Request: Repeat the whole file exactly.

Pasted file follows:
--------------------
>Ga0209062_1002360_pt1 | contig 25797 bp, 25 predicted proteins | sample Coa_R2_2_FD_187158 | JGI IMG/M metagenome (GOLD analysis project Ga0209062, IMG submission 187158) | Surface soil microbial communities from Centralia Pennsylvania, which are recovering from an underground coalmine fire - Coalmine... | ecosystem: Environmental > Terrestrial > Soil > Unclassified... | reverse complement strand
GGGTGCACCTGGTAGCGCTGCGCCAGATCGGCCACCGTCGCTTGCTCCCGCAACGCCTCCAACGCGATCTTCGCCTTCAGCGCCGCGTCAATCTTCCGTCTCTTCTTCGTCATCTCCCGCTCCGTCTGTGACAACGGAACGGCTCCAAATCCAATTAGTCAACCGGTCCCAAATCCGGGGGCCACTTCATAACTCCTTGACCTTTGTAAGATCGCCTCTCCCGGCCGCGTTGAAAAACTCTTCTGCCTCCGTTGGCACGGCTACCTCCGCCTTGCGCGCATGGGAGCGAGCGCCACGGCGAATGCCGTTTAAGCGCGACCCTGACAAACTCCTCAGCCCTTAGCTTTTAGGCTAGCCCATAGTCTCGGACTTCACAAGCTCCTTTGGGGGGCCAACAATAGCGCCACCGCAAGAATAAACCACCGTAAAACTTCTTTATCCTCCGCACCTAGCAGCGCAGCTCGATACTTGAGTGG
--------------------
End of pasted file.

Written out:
>Ga0209062_1002360_pt1 | contig 25797 bp, 25 predicted proteins | sample Coa_R2_2_FD_187158 | JGI IMG/M metagenome (GOLD analysis project Ga0209062, IMG submission 187158) | Surface soil microbial communities from Centralia Pennsylvania, which are recovering from an underground coalmine fire - Coalmine... | ecosystem: Environmental > Terrestrial > Soil > Unclassified... | reverse complement strand
GGGTGCACCTGGTAGCGCTGCGCCAGATCGGCCACCGTCGCTTGCTCCCGCAACGCCTCCAACGCGATCTTCGCCTTCAGCGCCGCGTCAATCTTCCGTCTCTTCTTCGTCATCTCCCGCTCCGTCTGTGACAACGGAACGGCTCCAAATCCAATTAGTCAACCGGTCCCAAATCCGGGGGCCACTTCATAACTCCTTGACCTTTGTAAGATCGCCTCTCCCGGCCGCGTTGAAAAACTCTTCTGCCTCCGTTGGCACGGCTACCTCCGCCTTGCGCGCATGGGAGCGAGCGCCACGGCGAATGCCGTTTAAGCGCGACCCTGACAAACTCCTCAGCCCTTAGCTTTTAGGCTAGCCCATAGTCTCGGACTTCACAAGCTCCTTTGGGGGGCCAACAATAGCGCCACCGCAAGAATAAACCACCGTAAAACTTCTTTATCCTCCGCACCTAGCAGCGCAGCTCGATACTTGAGTGG